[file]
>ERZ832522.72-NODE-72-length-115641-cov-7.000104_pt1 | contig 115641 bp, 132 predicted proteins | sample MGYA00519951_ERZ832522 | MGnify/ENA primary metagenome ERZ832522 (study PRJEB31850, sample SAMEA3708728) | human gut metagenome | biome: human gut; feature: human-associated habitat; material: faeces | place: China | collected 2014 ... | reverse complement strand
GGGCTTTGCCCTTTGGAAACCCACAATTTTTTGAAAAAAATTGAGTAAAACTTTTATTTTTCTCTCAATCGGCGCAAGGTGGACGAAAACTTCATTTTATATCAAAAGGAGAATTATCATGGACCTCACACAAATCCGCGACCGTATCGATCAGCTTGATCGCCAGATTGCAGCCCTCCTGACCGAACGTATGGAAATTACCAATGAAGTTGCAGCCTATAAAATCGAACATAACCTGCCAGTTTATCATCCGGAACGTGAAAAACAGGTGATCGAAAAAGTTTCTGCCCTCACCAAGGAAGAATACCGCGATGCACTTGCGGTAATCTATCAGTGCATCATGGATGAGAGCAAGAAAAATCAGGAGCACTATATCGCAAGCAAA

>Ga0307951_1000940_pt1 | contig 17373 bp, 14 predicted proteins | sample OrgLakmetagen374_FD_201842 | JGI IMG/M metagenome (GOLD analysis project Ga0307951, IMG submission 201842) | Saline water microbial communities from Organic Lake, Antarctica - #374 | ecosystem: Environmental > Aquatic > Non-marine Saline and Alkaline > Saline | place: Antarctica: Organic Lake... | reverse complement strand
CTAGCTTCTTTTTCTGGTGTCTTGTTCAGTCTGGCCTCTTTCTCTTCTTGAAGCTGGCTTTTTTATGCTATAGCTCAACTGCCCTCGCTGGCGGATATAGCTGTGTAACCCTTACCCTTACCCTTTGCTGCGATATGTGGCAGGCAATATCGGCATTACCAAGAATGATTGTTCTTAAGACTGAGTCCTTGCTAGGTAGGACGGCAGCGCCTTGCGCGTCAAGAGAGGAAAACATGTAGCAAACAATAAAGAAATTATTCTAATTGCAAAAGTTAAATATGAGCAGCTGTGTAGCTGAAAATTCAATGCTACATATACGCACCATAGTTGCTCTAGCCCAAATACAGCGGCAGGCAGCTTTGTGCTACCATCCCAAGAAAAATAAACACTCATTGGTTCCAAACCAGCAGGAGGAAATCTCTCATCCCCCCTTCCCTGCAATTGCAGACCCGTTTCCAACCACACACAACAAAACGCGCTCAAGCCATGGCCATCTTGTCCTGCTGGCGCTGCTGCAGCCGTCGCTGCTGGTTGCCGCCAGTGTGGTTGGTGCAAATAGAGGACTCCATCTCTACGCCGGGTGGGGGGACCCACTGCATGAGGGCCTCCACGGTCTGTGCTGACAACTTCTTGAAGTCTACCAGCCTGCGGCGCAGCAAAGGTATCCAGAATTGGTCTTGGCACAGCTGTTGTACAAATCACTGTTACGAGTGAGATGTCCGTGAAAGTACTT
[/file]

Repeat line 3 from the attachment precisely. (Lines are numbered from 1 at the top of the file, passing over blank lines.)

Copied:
>Ga0307951_1000940_pt1 | contig 17373 bp, 14 predicted proteins | sample OrgLakmetagen374_FD_201842 | JGI IMG/M metagenome (GOLD analysis project Ga0307951, IMG submission 201842) | Saline water microbial communities from Organic Lake, Antarctica - #374 | ecosystem: Environmental > Aquatic > Non-marine Saline and Alkaline > Saline | place: Antarctica: Organic Lake... | reverse complement strand